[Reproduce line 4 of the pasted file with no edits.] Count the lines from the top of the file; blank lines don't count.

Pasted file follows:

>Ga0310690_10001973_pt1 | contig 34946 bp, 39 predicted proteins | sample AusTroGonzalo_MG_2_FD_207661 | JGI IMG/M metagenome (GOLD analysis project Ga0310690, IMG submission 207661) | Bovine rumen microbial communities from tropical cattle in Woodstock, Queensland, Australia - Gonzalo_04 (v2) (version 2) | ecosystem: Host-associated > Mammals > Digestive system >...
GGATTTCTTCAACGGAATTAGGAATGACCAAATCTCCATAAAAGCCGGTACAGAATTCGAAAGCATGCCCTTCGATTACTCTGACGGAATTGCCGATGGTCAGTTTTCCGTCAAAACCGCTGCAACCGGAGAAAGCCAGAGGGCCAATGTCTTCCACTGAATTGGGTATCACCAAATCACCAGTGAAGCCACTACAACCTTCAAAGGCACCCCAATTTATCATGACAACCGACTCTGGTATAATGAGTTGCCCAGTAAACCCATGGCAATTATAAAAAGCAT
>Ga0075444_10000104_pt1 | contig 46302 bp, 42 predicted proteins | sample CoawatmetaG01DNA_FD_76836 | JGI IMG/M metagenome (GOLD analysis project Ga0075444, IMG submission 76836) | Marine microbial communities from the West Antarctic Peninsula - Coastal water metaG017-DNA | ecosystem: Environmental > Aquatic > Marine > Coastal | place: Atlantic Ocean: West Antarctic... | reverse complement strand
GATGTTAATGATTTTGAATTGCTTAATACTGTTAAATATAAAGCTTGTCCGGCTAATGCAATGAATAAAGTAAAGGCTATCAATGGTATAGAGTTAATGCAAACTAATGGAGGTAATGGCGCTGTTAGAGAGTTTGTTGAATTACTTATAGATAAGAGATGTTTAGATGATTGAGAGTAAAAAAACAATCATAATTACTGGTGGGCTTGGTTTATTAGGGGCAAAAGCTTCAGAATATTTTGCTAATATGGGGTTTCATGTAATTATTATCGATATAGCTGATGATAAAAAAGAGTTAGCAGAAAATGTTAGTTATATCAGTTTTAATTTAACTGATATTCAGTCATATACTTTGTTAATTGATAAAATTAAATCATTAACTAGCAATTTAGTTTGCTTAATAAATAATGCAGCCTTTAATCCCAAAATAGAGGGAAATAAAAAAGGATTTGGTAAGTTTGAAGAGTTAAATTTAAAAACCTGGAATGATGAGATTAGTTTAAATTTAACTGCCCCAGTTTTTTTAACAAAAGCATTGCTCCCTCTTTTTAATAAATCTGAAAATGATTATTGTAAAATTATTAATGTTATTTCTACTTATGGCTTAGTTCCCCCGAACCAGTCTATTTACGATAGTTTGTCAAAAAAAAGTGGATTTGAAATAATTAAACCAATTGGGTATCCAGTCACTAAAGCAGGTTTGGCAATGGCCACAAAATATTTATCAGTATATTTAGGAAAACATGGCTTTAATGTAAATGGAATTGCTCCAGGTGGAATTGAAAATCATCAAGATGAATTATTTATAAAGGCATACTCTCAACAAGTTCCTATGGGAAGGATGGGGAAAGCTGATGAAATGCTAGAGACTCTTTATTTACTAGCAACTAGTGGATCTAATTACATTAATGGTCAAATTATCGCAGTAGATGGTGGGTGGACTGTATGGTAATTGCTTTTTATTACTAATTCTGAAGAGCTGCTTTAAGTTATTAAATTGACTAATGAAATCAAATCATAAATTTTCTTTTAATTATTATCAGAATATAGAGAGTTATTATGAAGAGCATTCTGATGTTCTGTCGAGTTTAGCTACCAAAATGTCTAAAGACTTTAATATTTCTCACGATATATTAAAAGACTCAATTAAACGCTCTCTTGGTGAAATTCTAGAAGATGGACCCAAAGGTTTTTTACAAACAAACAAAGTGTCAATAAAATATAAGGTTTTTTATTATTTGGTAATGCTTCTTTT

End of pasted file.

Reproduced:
GATGTTAATGATTTTGAATTGCTTAATACTGTTAAATATAAAGCTTGTCCGGCTAATGCAATGAATAAAGTAAAGGCTATCAATGGTATAGAGTTAATGCAAACTAATGGAGGTAATGGCGCTGTTAGAGAGTTTGTTGAATTACTTATAGATAAGAGATGTTTAGATGATTGAGAGTAAAAAAACAATCATAATTACTGGTGGGCTTGGTTTATTAGGGGCAAAAGCTTCAGAATATTTTGCTAATATGGGGTTTCATGTAATTATTATCGATATAGCTGATGATAAAAAAGAGTTAGCAGAAAATGTTAGTTATATCAGTTTTAATTTAACTGATATTCAGTCATATACTTTGTTAATTGATAAAATTAAATCATTAACTAGCAATTTAGTTTGCTTAATAAATAATGCAGCCTTTAATCCCAAAATAGAGGGAAATAAAAAAGGATTTGGTAAGTTTGAAGAGTTAAATTTAAAAACCTGGAATGATGAGATTAGTTTAAATTTAACTGCCCCAGTTTTTTTAACAAAAGCATTGCTCCCTCTTTTTAATAAATCTGAAAATGATTATTGTAAAATTATTAATGTTATTTCTACTTATGGCTTAGTTCCCCCGAACCAGTCTATTTACGATAGTTTGTCAAAAAAAAGTGGATTTGAAATAATTAAACCAATTGGGTATCCAGTCACTAAAGCAGGTTTGGCAATGGCCACAAAATATTTATCAGTATATTTAGGAAAACATGGCTTTAATGTAAATGGAATTGCTCCAGGTGGAATTGAAAATCATCAAGATGAATTATTTATAAAGGCATACTCTCAACAAGTTCCTATGGGAAGGATGGGGAAAGCTGATGAAATGCTAGAGACTCTTTATTTACTAGCAACTAGTGGATCTAATTACATTAATGGTCAAATTATCGCAGTAGATGGTGGGTGGACTGTATGGTAATTGCTTTTTATTACTAATTCTGAAGAGCTGCTTTAAGTTATTAAATTGACTAATGAAATCAAATCATAAATTTTCTTTTAATTATTATCAGAATATAGAGAGTTATTATGAAGAGCATTCTGATGTTCTGTCGAGTTTAGCTACCAAAATGTCTAAAGACTTTAATATTTCTCACGATATATTAAAAGACTCAATTAAACGCTCTCTTGGTGAAATTCTAGAAGATGGACCCAAAGGTTTTTTACAAACAAACAAAGTGTCAATAAAATATAAGGTTTTTTATTATTTGGTAATGCTTCTTTT